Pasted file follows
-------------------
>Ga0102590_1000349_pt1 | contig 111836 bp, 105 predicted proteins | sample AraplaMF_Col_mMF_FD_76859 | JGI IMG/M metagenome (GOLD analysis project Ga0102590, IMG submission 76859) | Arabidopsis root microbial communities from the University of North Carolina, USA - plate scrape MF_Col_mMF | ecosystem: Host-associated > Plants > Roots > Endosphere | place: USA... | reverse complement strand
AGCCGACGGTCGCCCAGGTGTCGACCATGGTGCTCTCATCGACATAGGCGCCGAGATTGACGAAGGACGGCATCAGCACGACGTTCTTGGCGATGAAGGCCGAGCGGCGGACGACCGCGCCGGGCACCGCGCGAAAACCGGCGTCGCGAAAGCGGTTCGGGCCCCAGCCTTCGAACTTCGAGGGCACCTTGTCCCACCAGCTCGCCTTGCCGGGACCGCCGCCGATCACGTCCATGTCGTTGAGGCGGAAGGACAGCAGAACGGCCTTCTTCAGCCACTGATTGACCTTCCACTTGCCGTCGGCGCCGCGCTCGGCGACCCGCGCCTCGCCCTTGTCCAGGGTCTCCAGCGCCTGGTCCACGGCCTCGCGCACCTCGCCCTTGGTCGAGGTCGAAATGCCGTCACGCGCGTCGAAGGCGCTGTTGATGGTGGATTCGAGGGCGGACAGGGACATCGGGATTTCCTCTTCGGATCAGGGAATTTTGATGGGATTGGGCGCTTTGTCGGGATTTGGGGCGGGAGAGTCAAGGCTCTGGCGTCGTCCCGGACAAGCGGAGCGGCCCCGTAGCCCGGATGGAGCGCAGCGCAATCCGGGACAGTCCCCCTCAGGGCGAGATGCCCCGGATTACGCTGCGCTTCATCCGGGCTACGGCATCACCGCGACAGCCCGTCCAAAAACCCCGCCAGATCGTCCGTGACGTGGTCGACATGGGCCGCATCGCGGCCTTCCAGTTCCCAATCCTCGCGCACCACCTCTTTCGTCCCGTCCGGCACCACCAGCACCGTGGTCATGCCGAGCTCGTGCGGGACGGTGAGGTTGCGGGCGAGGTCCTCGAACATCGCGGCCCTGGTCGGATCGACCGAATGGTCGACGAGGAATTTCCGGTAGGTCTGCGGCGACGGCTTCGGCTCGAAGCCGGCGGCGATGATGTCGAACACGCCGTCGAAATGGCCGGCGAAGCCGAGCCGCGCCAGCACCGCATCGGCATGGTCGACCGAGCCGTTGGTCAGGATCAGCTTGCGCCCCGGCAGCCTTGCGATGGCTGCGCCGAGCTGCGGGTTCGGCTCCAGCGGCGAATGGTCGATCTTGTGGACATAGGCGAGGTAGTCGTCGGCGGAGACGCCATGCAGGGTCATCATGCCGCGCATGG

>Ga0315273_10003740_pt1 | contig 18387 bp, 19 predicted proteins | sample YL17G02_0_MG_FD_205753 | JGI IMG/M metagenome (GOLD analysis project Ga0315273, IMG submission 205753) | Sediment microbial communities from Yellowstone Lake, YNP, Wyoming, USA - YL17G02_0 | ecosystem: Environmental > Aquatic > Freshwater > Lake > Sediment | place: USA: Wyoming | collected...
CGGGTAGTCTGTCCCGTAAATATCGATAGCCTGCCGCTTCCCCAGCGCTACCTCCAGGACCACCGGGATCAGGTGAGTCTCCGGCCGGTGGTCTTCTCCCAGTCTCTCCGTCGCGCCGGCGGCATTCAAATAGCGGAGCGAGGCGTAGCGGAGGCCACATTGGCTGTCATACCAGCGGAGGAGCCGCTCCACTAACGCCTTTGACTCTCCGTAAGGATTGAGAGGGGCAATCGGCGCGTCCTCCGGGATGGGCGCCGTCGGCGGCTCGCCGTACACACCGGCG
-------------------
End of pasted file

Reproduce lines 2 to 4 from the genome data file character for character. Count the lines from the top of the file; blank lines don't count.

AGCCGACGGTCGCCCAGGTGTCGACCATGGTGCTCTCATCGACATAGGCGCCGAGATTGACGAAGGACGGCATCAGCACGACGTTCTTGGCGATGAAGGCCGAGCGGCGGACGACCGCGCCGGGCACCGCGCGAAAACCGGCGTCGCGAAAGCGGTTCGGGCCCCAGCCTTCGAACTTCGAGGGCACCTTGTCCCACCAGCTCGCCTTGCCGGGACCGCCGCCGATCACGTCCATGTCGTTGAGGCGGAAGGACAGCAGAACGGCCTTCTTCAGCCACTGATTGACCTTCCACTTGCCGTCGGCGCCGCGCTCGGCGACCCGCGCCTCGCCCTTGTCCAGGGTCTCCAGCGCCTGGTCCACGGCCTCGCGCACCTCGCCCTTGGTCGAGGTCGAAATGCCGTCACGCGCGTCGAAGGCGCTGTTGATGGTGGATTCGAGGGCGGACAGGGACATCGGGATTTCCTCTTCGGATCAGGGAATTTTGATGGGATTGGGCGCTTTGTCGGGATTTGGGGCGGGAGAGTCAAGGCTCTGGCGTCGTCCCGGACAAGCGGAGCGGCCCCGTAGCCCGGATGGAGCGCAGCGCAATCCGGGACAGTCCCCCTCAGGGCGAGATGCCCCGGATTACGCTGCGCTTCATCCGGGCTACGGCATCACCGCGACAGCCCGTCCAAAAACCCCGCCAGATCGTCCGTGACGTGGTCGACATGGGCCGCATCGCGGCCTTCCAGTTCCCAATCCTCGCGCACCACCTCTTTCGTCCCGTCCGGCACCACCAGCACCGTGGTCATGCCGAGCTCGTGCGGGACGGTGAGGTTGCGGGCGAGGTCCTCGAACATCGCGGCCCTGGTCGGATCGACCGAATGGTCGACGAGGAATTTCCGGTAGGTCTGCGGCGACGGCTTCGGCTCGAAGCCGGCGGCGATGATGTCGAACACGCCGTCGAAATGGCCGGCGAAGCCGAGCCGCGCCAGCACCGCATCGGCATGGTCGACCGAGCCGTTGGTCAGGATCAGCTTGCGCCCCGGCAGCCTTGCGATGGCTGCGCCGAGCTGCGGGTTCGGCTCCAGCGGCGAATGGTCGATCTTGTGGACATAGGCGAGGTAGTCGTCGGCGGAGACGCCATGCAGGGTCATCATGCCGCGCATGG

>Ga0315273_10003740_pt1 | contig 18387 bp, 19 predicted proteins | sample YL17G02_0_MG_FD_205753 | JGI IMG/M metagenome (GOLD analysis project Ga0315273, IMG submission 205753) | Sediment microbial communities from Yellowstone Lake, YNP, Wyoming, USA - YL17G02_0 | ecosystem: Environmental > Aquatic > Freshwater > Lake > Sediment | place: USA: Wyoming | collected...
CGGGTAGTCTGTCCCGTAAATATCGATAGCCTGCCGCTTCCCCAGCGCTACCTCCAGGACCACCGGGATCAGGTGAGTCTCCGGCCGGTGGTCTTCTCCCAGTCTCTCCGTCGCGCCGGCGGCATTCAAATAGCGGAGCGAGGCGTAGCGGAGGCCACATTGGCTGTCATACCAGCGGAGGAGCCGCTCCACTAACGCCTTTGACTCTCCGTAAGGATTGAGAGGGGCAATCGGCGCGTCCTCCGGGATGGGCGCCGTCGGCGGCTCGCCGTACACACCGGCG